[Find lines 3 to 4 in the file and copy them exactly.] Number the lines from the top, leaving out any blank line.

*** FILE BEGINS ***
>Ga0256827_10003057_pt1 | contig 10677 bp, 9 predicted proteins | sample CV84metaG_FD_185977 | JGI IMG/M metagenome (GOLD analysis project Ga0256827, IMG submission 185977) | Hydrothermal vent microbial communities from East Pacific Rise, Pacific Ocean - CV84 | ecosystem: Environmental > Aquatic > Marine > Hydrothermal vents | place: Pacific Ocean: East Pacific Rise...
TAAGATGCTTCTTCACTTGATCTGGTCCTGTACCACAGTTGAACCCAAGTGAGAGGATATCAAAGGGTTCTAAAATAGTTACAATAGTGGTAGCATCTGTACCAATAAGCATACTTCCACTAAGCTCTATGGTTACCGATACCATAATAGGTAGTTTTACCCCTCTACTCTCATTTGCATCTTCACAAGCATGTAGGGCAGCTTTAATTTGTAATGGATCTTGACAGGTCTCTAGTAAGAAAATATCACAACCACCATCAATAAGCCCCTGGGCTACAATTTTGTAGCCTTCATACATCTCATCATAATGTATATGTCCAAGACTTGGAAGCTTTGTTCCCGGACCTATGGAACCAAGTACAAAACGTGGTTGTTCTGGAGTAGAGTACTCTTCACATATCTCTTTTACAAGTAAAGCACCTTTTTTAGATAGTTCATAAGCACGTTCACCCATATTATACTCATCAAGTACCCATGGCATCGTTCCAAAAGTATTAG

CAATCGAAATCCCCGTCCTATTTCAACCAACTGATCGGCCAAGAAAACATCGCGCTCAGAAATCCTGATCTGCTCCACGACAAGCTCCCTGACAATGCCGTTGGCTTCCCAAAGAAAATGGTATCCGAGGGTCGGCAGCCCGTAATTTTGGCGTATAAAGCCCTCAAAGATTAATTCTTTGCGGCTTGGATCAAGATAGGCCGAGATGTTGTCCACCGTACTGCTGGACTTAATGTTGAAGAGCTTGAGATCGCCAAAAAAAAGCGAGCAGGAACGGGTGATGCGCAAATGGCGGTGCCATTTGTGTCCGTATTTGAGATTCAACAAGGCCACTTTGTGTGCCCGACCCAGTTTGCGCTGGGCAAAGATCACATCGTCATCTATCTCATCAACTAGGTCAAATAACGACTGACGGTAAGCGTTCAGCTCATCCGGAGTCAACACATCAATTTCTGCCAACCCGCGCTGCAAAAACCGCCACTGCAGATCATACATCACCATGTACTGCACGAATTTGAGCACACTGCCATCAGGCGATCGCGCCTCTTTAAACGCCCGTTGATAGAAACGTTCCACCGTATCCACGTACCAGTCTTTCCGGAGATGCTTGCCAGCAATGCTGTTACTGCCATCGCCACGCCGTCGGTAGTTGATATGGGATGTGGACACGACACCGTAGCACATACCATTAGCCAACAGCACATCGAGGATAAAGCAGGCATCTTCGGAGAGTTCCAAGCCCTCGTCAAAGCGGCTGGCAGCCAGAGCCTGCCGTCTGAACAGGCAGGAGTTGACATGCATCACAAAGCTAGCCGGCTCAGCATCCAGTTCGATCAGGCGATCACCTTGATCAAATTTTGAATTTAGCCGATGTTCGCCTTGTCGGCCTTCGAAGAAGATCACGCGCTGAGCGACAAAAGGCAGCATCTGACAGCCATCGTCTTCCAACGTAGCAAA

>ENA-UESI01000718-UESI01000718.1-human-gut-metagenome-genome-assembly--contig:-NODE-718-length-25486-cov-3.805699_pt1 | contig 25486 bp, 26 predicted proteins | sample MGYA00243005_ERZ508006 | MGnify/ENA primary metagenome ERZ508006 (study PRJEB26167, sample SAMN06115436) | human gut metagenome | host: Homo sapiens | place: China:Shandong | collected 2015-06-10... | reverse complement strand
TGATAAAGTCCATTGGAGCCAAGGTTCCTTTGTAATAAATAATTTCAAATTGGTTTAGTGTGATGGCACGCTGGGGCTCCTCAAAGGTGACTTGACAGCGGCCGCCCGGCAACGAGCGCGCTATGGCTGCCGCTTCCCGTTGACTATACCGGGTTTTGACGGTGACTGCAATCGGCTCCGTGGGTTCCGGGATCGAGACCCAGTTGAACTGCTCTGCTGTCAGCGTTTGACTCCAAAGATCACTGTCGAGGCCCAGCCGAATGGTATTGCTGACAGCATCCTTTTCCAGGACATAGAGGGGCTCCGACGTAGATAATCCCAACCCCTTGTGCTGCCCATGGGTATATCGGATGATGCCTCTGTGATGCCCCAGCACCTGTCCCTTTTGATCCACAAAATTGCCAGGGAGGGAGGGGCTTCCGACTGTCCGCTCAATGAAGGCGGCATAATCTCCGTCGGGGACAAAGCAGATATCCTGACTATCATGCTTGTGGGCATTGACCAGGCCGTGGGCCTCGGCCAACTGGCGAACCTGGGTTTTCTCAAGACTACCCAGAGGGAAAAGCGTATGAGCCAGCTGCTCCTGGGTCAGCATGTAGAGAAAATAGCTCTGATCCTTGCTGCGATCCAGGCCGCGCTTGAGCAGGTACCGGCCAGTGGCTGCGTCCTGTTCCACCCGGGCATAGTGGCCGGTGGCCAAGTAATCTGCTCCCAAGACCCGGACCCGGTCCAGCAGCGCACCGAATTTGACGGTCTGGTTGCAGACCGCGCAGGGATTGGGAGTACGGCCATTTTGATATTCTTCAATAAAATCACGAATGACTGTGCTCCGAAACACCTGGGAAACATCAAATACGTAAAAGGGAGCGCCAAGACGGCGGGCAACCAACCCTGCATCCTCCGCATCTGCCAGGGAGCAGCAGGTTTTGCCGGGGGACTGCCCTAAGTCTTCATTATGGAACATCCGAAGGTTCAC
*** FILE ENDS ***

CAATCGAAATCCCCGTCCTATTTCAACCAACTGATCGGCCAAGAAAACATCGCGCTCAGAAATCCTGATCTGCTCCACGACAAGCTCCCTGACAATGCCGTTGGCTTCCCAAAGAAAATGGTATCCGAGGGTCGGCAGCCCGTAATTTTGGCGTATAAAGCCCTCAAAGATTAATTCTTTGCGGCTTGGATCAAGATAGGCCGAGATGTTGTCCACCGTACTGCTGGACTTAATGTTGAAGAGCTTGAGATCGCCAAAAAAAAGCGAGCAGGAACGGGTGATGCGCAAATGGCGGTGCCATTTGTGTCCGTATTTGAGATTCAACAAGGCCACTTTGTGTGCCCGACCCAGTTTGCGCTGGGCAAAGATCACATCGTCATCTATCTCATCAACTAGGTCAAATAACGACTGACGGTAAGCGTTCAGCTCATCCGGAGTCAACACATCAATTTCTGCCAACCCGCGCTGCAAAAACCGCCACTGCAGATCATACATCACCATGTACTGCACGAATTTGAGCACACTGCCATCAGGCGATCGCGCCTCTTTAAACGCCCGTTGATAGAAACGTTCCACCGTATCCACGTACCAGTCTTTCCGGAGATGCTTGCCAGCAATGCTGTTACTGCCATCGCCACGCCGTCGGTAGTTGATATGGGATGTGGACACGACACCGTAGCACATACCATTAGCCAACAGCACATCGAGGATAAAGCAGGCATCTTCGGAGAGTTCCAAGCCCTCGTCAAAGCGGCTGGCAGCCAGAGCCTGCCGTCTGAACAGGCAGGAGTTGACATGCATCACAAAGCTAGCCGGCTCAGCATCCAGTTCGATCAGGCGATCACCTTGATCAAATTTTGAATTTAGCCGATGTTCGCCTTGTCGGCCTTCGAAGAAGATCACGCGCTGAGCGACAAAAGGCAGCATCTGACAGCCATCGTCTTCCAACGTAGCAAA

>ENA-UESI01000718-UESI01000718.1-human-gut-metagenome-genome-assembly--contig:-NODE-718-length-25486-cov-3.805699_pt1 | contig 25486 bp, 26 predicted proteins | sample MGYA00243005_ERZ508006 | MGnify/ENA primary metagenome ERZ508006 (study PRJEB26167, sample SAMN06115436) | human gut metagenome | host: Homo sapiens | place: China:Shandong | collected 2015-06-10... | reverse complement strand